Did I ruffle a few feathers? :)

Chris M. Sciabarra sciabrrc at is2.NYU.EDU
Thu Sep 21 16:13:24 MDT 1995


On Thu, 21 Sep 1995, Louis N Proyect wrote:

> I guess I'm a hide-bound Marxist when it comes to these sorts of
> questions. I don't see much distinction between the government and
> corporations. Even the most cursory study of Clinton's career will go a
> long way to explain why Arkansas' rivers are filled with chicken-shit.
> The problem with your approach, Chris, is that it ignores the way
> capitalism operates in practice and substitutes an idealized model of the
> system that has never existed.

	Hey, it is true it never existed; but markets and prices do have
a good track record in most instances, and I think what I propose should
at least be tried in the absence of the kind of planning you would
prefer.

> Also, you have to be much sharper in your understanding of "pollution". I
> am not talking about smoke-stack emissions. I am talking about a society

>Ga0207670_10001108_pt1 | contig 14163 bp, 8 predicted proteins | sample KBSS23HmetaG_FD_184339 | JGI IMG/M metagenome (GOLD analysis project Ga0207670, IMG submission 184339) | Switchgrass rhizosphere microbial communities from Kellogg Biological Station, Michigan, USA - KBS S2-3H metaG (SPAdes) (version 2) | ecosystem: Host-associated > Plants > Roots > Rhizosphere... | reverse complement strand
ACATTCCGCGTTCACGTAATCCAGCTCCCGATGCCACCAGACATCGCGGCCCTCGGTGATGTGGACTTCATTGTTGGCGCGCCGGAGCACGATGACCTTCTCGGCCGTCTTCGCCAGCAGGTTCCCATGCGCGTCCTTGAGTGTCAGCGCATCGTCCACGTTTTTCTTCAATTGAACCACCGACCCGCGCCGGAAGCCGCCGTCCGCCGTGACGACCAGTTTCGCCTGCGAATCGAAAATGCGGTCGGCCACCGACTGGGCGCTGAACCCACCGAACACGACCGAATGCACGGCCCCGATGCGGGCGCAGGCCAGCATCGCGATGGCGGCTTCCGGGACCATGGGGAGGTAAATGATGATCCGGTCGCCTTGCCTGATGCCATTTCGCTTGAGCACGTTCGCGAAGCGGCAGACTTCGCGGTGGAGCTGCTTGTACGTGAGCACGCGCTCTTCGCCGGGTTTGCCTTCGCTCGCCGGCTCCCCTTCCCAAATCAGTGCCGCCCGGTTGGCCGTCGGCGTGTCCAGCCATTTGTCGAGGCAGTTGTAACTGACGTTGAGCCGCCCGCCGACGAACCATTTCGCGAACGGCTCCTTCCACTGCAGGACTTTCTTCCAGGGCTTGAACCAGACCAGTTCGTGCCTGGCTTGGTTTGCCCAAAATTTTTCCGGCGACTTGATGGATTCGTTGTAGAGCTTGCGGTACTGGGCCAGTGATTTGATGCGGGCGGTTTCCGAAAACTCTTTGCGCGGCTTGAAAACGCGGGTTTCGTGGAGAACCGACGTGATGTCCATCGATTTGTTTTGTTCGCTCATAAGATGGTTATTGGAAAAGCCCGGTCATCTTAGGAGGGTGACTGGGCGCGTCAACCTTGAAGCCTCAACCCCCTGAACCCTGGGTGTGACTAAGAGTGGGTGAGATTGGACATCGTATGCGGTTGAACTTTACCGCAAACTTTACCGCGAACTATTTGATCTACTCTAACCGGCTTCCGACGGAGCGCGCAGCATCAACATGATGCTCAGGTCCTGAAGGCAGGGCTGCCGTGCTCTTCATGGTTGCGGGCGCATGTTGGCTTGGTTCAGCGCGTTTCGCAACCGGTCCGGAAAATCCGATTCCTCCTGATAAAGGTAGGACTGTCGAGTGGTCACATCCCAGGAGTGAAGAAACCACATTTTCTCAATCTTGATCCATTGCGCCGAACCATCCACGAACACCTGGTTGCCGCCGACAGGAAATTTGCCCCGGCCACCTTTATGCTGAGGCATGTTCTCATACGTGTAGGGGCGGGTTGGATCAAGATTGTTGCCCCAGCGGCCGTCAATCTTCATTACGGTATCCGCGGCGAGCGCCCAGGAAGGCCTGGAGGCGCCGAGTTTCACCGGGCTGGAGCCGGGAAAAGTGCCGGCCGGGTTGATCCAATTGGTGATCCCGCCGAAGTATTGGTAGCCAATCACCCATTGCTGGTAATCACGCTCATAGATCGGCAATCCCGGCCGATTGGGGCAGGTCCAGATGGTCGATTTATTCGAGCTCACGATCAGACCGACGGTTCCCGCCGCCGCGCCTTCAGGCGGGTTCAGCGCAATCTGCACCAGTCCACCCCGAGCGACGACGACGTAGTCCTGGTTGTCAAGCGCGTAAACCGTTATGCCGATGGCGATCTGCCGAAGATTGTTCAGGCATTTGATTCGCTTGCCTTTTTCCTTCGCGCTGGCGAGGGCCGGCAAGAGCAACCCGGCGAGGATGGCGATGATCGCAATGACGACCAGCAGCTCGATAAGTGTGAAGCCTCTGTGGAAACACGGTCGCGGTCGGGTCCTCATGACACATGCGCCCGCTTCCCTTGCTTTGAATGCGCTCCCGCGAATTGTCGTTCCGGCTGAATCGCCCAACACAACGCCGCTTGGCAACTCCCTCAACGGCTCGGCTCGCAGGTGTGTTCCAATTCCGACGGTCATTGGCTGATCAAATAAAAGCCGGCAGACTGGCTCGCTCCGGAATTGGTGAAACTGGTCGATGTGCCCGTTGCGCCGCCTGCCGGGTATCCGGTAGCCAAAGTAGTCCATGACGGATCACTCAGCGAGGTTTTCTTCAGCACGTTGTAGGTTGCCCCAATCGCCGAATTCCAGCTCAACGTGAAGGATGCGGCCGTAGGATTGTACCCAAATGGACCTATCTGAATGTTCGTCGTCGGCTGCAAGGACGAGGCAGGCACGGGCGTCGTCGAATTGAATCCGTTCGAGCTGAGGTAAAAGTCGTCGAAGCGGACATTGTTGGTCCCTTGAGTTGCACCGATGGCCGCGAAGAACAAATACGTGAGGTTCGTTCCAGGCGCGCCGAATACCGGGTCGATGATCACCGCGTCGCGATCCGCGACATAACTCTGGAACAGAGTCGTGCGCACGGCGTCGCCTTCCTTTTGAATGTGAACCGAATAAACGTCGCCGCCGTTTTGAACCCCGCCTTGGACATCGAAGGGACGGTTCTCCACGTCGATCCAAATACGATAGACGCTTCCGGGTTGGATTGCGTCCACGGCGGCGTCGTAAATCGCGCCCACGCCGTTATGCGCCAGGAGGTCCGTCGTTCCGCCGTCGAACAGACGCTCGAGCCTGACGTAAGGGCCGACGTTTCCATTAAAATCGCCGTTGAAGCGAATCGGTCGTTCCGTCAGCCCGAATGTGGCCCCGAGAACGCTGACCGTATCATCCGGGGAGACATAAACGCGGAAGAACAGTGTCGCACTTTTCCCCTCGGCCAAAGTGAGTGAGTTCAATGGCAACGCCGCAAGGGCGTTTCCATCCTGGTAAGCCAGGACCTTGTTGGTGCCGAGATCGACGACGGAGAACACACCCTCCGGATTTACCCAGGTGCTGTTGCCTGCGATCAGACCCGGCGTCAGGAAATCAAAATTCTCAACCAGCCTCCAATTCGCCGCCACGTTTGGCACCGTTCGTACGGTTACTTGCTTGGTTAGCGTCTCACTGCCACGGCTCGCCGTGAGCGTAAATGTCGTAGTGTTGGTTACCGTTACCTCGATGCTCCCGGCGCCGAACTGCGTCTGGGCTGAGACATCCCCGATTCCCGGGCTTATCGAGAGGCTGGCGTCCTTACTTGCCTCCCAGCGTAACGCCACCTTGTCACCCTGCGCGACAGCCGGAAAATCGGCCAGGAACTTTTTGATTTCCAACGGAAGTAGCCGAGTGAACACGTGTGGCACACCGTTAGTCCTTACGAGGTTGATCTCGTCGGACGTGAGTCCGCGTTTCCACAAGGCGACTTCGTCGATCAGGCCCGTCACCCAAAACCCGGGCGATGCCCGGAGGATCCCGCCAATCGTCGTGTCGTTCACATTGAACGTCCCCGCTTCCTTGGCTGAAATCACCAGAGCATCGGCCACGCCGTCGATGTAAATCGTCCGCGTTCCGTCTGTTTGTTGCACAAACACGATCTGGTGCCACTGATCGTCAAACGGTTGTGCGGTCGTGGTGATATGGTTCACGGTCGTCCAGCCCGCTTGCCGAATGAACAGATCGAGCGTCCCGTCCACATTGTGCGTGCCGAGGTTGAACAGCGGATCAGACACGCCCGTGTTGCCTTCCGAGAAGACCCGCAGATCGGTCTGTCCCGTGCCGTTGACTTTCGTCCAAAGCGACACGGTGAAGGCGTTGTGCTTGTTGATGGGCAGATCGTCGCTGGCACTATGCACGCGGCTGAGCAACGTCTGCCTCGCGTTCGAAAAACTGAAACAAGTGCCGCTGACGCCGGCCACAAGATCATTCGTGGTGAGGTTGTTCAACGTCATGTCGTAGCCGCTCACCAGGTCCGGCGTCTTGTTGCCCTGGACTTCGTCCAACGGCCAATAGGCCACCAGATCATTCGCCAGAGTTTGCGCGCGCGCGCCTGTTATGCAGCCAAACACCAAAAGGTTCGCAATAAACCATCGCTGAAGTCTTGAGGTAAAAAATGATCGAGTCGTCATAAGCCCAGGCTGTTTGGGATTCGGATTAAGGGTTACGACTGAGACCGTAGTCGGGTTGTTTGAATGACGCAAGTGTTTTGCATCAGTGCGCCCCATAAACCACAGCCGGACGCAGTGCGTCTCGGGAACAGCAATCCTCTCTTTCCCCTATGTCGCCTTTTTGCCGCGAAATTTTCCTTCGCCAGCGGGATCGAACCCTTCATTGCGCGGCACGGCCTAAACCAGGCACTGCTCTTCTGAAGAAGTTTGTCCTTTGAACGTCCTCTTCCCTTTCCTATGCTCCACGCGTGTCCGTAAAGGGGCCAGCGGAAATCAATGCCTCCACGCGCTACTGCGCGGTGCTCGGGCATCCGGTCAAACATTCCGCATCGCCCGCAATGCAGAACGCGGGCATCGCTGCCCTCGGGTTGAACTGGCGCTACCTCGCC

> that revolves around the private production and sale of
> internal-combusion engine automobiles. The American people need decent,
> ecologically aware transportation, but late capitalism is completely tied
> up with the airline, automobile, trucking and oil business. This is not
> something that can be redressed by fines, it can only be redressed when
> those who produce the wealth of this society take control of the means of
> production and democratically decide what and how things are produced.

	This is all well and good; I simply don't know what democratic
decision-making will achieve without any specified standard of HOW it
will achieve such things.  Markets are imperfect because people are
imperfect, and the same can be said for planning.  It is just an issue of
what minimizes the imperfections.  Let's say planners together like a
particular technology, and move forward with it at amazing speed (similar
to the way they did with nuclear energy).  With no insurance and no
information as to the marketability or consumer accessibility of the
product, the technology moves forth and could conceivably destroy a
planet.  What is the mechanism to guard against this kind of potential
for wholesale planetary destruction?  All I'm saying is that markets tend
to localize the potentially devastating effects; a one-government
monopoly would universalize it.  Given the state's track record, I'm
skeptical.
					- Chris
==================================================
Dr. Chris M. Sciabarra
Visiting Scholar, NYU Department of Politics
INTERNET:  sciabrrc at is2.nyu.edu
==================================================


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